Having parallel left and right views for the capture of a stereo pair is common advice. But this only applies when the stereo pair is produced on film inside the cameras. However, converged camera views have the advantage for full screen display where image height difference between the views can be equalised.
With natural stereo vision we converge our eyes lines of sight to focus on objects nearby and we progressively diverge our lines of sight to focus on objects that are further away. When looking to the distant horizon our lines of sight are virtually parallel.
In natural vision when we gaze about, everything we choose to look at is imaged correctly in 3-D as the convergence and focus of our eyes adjust in unison to suit the subject of central attention being looked at. Objects outside of our center of converged viewing are double imaged and out of focus and are perceived with less detail.
When taking a stereo photo with the camera's lenses converged to meet with the subject of interest, as with natural vision, only the area of central convergence is presented correctly. The heights of objects that are outside of the central area converged upon in the left and right views are different. Object image size on the right side of the left image is smaller than the corresponding right side of the right image, and visa versa. This is referred to as keystoning.
For film projection of converged views the keystoning effect may be compensated for by converging the left and right projectors to reverse the keystone effect on screen. But this is only effective where the degree of camera convergence in the image capture was fixed and constant.
Any vertical height difference in the stereo pair hinders the viewability of the 3-D image. Everything in the stereo image should be presented as viewable at the discretion of the observer. The vertical height of all points common to the left and right images must be equal, as if converged on in the original scene.

Parallel 3-D imaging is best for stereo prints and slides where there is no further opportunity to correct the image height of the stereo pair. But parallel imaging does not completely correct height difference and it results in a loss of frame width.
When making a stereo pair intended for viewing directly from film in a slide viewer or by projection, it is preferred that the two camera views are parallel and aiming straight ahead. This assists with reducing vertical height difference that results from convergence. The left side of the left image and the right side of the right image are then masked or cut off as the details they show are not common to the other image.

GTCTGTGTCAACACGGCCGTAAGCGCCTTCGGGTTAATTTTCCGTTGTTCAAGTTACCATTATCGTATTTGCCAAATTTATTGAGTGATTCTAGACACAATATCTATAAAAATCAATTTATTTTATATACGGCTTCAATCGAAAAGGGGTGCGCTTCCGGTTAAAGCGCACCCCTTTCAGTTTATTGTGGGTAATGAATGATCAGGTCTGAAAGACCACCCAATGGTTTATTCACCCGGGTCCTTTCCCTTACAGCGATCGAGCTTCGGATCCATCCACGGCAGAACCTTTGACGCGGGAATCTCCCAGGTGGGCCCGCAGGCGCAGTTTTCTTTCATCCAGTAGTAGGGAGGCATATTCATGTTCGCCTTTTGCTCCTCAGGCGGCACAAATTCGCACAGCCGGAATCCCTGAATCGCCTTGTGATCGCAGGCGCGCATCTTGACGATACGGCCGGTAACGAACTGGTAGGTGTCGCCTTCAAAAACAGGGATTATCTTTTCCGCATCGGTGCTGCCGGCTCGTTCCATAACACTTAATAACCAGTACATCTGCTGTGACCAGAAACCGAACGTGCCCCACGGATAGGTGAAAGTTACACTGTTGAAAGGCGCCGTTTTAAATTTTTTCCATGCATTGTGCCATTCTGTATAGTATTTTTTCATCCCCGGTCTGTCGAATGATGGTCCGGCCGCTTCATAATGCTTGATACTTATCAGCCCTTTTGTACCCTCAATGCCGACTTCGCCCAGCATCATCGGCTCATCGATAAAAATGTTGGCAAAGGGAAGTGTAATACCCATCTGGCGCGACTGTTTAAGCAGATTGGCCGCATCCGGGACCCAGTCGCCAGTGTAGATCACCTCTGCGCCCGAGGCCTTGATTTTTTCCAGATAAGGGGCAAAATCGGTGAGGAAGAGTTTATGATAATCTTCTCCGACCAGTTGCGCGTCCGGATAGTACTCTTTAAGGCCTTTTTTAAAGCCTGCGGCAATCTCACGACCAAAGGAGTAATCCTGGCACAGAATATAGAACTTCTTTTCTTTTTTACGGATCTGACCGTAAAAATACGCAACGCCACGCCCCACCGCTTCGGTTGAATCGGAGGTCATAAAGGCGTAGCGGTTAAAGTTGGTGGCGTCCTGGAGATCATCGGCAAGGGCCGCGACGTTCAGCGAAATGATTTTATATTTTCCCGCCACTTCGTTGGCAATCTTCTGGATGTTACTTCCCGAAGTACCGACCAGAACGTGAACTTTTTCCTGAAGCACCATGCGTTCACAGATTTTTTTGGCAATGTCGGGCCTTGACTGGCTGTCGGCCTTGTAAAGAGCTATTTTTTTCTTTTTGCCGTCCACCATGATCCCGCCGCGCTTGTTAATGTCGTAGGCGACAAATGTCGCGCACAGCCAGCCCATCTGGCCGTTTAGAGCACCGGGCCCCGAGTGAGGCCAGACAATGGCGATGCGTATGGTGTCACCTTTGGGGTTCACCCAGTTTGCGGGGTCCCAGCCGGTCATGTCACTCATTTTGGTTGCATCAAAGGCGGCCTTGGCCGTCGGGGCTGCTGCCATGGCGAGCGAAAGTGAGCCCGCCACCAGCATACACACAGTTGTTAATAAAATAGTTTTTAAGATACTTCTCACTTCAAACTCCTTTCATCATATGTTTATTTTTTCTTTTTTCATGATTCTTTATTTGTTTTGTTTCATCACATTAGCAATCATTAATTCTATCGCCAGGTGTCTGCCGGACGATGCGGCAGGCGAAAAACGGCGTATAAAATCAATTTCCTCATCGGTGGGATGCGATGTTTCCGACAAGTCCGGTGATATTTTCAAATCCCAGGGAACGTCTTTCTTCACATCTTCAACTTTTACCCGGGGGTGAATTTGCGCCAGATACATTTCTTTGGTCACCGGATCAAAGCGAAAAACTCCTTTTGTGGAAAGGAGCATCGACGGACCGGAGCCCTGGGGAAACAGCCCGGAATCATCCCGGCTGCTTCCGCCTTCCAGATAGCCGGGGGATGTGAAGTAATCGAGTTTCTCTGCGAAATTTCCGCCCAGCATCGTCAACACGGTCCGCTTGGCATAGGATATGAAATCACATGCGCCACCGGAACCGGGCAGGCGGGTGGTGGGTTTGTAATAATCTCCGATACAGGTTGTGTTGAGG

Height imbalance still remains due to the difference in distance between the subject and the two lenses. Objects on the sides of an image scene are closer to one lens than to the other resulting in different image sizes. This is less apparent when objects are further from the camera. This effect also occurs with natural vision as a secondary cue for the location of objects.
Another factor is that the focal length of the lenses in a stereo camera are not exactly matched. One lens will provide a slightly wider angle of view resulting in a smaller image size.
Parallel imaging results in an a loss of full frame width to an aspect ratio not suitable for full screen display. Further cropping to re-establish aspect ratio reduces the image resolution.

A converged stereo pair can maintain full frame width and be height adjusted to equalise the left/right image height. This enables the entire image to be correctly observed.
Digitised converged stereo pairs, can be height equalised by adjusting the stereo pair after image capture. A preset bias of a stereo cameras' CCD's can also achieve this. To the (ACB) 3-D Image Gallery. 3-D Photography by Marc Dawson.
As parallel camera views require image height correction anyhow and result in a loss of frame width, the convergence of camera views is then preferable as it enables full frame width to be maintained. Correction of converged camera views is STUDIO 555's preferred method for still or motion stereo pair capture and for the presentation of printed, screen projected or monitor displayed 3-D images.
See examples of converged height equalised 3-D images in the STUDIO 555 (ACB) 3-D ANAGLYPH GALLERY

For Still and Motion Stereoscopic Photography and for Alignment of your Stereo Pairs, Contact  STUDIO 555

Anaglyphic Contrast Balance (ACB) 3-D is an embodiment of New Zealand Patent 505513 + U'K' Patent GB2366114 + Australian Patent 785021 + Canaian Patent 2352272.

Anaglyphic Viewing